For thirty years leading up to 1995, the rate of home ownership in the United States was consistently 64%, plus or minus one percent. This narrow range reflected a steady balance between owners and renters. In 1995, however, the “National Homeownership Strategy” was championed by both parties of government as a means of boosting home ownership in America to an all-time high by the end of the century, on the grounds that home ownership is an essential component of the American dream.

Over the next ten years home ownership rates spiked, increasing to nearly 70% as aggressive public and private financing and down-payment initiatives, among other factors, brought more individuals into the mortgage and home ownership market. Things seemed to be going incredibly well…until they suddenly weren’t. In what became known as the Great Recession, eight million homes were foreclosed on and about $7 trillion in home equity was erased.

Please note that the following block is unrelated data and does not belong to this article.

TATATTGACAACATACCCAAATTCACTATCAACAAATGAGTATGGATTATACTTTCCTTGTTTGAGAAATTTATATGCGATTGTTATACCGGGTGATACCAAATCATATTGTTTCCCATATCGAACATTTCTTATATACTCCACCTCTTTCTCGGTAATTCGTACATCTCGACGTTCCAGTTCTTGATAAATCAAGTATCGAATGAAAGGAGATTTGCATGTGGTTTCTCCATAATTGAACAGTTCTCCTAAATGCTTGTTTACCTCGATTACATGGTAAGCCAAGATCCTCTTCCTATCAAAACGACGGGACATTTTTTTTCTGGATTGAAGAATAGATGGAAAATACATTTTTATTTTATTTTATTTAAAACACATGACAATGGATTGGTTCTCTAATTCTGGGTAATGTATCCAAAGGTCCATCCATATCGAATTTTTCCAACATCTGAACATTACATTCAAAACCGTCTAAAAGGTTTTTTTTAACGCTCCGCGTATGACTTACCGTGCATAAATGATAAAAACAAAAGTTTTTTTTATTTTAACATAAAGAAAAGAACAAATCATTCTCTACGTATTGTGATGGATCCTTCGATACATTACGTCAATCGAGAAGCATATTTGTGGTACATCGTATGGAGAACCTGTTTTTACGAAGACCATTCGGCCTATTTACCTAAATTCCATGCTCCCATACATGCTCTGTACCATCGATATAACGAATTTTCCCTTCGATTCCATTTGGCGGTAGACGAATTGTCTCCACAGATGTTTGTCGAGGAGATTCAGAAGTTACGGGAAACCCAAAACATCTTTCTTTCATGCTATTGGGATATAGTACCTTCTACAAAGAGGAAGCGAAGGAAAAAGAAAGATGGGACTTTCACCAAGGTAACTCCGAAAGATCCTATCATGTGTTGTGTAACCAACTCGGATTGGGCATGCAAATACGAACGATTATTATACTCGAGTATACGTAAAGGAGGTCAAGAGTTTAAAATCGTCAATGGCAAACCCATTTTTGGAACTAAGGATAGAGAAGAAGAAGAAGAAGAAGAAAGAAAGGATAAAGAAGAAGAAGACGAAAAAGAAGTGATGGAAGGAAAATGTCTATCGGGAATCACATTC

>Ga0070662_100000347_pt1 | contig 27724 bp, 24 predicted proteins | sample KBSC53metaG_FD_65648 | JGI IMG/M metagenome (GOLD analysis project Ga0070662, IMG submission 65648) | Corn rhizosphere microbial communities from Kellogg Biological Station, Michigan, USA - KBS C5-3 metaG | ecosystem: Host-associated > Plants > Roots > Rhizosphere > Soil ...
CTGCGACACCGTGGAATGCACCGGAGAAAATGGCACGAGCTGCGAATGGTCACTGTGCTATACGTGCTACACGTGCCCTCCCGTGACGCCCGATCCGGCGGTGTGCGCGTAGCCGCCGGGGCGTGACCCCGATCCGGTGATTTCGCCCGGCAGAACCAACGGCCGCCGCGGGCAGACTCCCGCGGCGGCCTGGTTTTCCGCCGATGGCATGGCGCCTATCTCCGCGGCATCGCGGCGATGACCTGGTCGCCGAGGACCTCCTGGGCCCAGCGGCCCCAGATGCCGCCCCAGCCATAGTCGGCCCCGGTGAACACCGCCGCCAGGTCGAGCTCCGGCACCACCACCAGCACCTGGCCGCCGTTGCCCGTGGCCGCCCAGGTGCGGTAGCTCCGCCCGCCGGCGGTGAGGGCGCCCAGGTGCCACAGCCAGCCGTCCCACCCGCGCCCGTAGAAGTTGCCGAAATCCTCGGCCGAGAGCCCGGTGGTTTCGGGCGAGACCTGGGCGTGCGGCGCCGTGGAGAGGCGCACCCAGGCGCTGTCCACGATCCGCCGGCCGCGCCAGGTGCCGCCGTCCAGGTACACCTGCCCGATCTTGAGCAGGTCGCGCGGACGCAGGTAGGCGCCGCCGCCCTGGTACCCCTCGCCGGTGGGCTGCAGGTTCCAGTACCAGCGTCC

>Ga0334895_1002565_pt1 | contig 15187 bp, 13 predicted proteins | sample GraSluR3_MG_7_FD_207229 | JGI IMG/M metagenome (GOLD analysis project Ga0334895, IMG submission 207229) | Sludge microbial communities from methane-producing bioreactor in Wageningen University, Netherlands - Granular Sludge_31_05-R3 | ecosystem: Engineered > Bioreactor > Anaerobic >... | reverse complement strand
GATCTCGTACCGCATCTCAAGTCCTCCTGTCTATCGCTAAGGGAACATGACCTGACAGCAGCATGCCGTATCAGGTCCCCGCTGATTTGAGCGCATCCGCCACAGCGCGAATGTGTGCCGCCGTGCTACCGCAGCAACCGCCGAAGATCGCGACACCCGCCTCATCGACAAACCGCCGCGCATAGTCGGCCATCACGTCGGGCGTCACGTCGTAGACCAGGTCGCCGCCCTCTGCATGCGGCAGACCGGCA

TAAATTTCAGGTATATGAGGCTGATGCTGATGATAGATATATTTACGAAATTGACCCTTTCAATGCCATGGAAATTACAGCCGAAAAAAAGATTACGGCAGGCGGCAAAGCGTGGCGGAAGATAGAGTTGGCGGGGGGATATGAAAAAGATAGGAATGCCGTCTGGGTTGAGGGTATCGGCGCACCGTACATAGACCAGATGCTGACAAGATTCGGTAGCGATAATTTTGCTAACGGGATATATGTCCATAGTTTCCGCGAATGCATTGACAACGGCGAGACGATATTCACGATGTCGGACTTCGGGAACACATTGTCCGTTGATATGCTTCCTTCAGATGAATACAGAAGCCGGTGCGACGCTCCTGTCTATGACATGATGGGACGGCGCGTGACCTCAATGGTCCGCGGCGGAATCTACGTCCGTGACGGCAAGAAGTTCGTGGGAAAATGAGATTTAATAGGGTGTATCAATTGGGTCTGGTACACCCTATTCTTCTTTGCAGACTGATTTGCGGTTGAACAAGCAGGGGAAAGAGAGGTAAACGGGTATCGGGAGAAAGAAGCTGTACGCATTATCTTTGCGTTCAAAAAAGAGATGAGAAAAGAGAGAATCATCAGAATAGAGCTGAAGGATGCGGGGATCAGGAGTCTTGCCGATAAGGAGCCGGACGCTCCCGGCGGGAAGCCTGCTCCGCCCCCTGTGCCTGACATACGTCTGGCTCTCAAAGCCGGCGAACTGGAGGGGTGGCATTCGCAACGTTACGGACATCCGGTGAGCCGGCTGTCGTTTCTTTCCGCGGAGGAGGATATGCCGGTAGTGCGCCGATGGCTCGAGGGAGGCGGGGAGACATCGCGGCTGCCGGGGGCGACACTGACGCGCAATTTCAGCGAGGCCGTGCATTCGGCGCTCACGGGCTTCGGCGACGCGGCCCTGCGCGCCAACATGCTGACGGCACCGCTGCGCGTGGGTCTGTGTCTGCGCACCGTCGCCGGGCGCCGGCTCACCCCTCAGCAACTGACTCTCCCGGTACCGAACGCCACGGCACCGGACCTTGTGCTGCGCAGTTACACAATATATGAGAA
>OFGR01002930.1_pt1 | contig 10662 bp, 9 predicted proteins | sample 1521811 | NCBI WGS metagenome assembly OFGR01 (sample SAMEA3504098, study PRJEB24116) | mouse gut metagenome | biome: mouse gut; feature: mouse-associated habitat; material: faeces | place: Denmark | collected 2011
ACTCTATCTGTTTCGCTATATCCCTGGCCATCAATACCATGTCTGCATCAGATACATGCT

What caused this crash? We are not alone in thinking that the crash resulted from pushing the homeownership rate well beyond its natural balance in the name of an admittedly noble initiative. The stress and ultimate crash were exaggerated by putting considerable debt against the belief that home prices only go steadily up. Financial hurdles toward home ownership were all but eliminated. Reality ultimately intervened when it was discovered that someone with zero income should not, in fact, have a $300,000 home loan. Who knew?

Now for the segue...